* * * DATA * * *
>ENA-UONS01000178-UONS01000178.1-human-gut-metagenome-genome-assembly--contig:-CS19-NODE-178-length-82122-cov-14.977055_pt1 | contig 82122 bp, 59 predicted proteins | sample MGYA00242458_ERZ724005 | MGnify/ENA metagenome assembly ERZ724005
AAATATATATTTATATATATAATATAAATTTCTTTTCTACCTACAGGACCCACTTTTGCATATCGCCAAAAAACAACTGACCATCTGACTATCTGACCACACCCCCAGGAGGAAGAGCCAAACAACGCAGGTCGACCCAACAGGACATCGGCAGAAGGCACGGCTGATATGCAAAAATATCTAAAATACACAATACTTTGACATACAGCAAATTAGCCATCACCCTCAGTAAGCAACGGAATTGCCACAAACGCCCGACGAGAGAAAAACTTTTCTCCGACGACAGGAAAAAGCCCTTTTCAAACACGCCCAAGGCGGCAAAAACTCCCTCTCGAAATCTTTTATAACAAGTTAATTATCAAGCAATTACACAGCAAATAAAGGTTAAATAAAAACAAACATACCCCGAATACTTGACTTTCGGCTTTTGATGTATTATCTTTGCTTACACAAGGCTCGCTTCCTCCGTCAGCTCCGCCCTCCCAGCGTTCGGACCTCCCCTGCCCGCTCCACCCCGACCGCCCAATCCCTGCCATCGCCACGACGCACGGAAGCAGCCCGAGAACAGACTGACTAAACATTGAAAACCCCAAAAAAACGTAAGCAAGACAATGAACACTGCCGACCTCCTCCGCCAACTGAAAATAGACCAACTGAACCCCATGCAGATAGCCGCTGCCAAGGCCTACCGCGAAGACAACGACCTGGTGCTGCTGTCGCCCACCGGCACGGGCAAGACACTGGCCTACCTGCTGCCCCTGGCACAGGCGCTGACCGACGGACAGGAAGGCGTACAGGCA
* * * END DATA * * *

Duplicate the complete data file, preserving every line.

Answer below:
>ENA-UONS01000178-UONS01000178.1-human-gut-metagenome-genome-assembly--contig:-CS19-NODE-178-length-82122-cov-14.977055_pt1 | contig 82122 bp, 59 predicted proteins | sample MGYA00242458_ERZ724005 | MGnify/ENA metagenome assembly ERZ724005
AAATATATATTTATATATATAATATAAATTTCTTTTCTACCTACAGGACCCACTTTTGCATATCGCCAAAAAACAACTGACCATCTGACTATCTGACCACACCCCCAGGAGGAAGAGCCAAACAACGCAGGTCGACCCAACAGGACATCGGCAGAAGGCACGGCTGATATGCAAAAATATCTAAAATACACAATACTTTGACATACAGCAAATTAGCCATCACCCTCAGTAAGCAACGGAATTGCCACAAACGCCCGACGAGAGAAAAACTTTTCTCCGACGACAGGAAAAAGCCCTTTTCAAACACGCCCAAGGCGGCAAAAACTCCCTCTCGAAATCTTTTATAACAAGTTAATTATCAAGCAATTACACAGCAAATAAAGGTTAAATAAAAACAAACATACCCCGAATACTTGACTTTCGGCTTTTGATGTATTATCTTTGCTTACACAAGGCTCGCTTCCTCCGTCAGCTCCGCCCTCCCAGCGTTCGGACCTCCCCTGCCCGCTCCACCCCGACCGCCCAATCCCTGCCATCGCCACGACGCACGGAAGCAGCCCGAGAACAGACTGACTAAACATTGAAAACCCCAAAAAAACGTAAGCAAGACAATGAACACTGCCGACCTCCTCCGCCAACTGAAAATAGACCAACTGAACCCCATGCAGATAGCCGCTGCCAAGGCCTACCGCGAAGACAACGACCTGGTGCTGCTGTCGCCCACCGGCACGGGCAAGACACTGGCCTACCTGCTGCCCCTGGCACAGGCGCTGACCGACGGACAGGAAGGCGTACAGGCA